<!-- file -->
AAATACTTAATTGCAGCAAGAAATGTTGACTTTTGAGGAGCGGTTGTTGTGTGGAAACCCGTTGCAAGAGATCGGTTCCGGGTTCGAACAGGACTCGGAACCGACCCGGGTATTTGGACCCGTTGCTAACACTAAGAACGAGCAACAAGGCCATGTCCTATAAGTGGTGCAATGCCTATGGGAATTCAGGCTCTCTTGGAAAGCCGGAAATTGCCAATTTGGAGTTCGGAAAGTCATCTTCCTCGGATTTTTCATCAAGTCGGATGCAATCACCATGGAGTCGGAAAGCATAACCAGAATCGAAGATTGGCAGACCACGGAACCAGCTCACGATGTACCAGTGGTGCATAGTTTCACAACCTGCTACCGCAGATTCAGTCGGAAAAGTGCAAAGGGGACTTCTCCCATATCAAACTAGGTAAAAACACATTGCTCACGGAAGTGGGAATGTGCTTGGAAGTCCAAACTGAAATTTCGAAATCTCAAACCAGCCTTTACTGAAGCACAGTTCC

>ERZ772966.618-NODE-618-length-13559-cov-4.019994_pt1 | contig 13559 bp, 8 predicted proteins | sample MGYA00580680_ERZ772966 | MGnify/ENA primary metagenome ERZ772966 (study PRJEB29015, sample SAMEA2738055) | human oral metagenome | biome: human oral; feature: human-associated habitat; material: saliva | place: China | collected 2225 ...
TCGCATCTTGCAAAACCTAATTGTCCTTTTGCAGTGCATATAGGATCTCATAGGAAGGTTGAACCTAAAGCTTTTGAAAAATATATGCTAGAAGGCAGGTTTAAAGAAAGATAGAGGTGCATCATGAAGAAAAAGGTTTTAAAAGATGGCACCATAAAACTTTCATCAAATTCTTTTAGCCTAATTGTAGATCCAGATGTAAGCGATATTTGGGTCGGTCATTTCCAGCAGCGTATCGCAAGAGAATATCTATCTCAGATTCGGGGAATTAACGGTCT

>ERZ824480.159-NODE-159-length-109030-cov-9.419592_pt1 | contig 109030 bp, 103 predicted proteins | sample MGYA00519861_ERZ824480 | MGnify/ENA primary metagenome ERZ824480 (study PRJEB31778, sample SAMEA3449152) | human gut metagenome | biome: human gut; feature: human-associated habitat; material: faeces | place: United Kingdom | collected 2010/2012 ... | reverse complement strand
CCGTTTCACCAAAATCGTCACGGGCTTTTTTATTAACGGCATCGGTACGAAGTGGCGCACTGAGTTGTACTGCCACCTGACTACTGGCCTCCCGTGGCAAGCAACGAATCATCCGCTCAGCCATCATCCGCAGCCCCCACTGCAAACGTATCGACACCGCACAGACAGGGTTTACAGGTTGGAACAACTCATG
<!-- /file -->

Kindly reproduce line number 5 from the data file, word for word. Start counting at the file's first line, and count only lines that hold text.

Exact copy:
CCGTTTCACCAAAATCGTCACGGGCTTTTTTATTAACGGCATCGGTACGAAGTGGCGCACTGAGTTGTACTGCCACCTGACTACTGGCCTCCCGTGGCAAGCAACGAATCATCCGCTCAGCCATCATCCGCAGCCCCCACTGCAAACGTATCGACACCGCACAGACAGGGTTTACAGGTTGGAACAACTCATG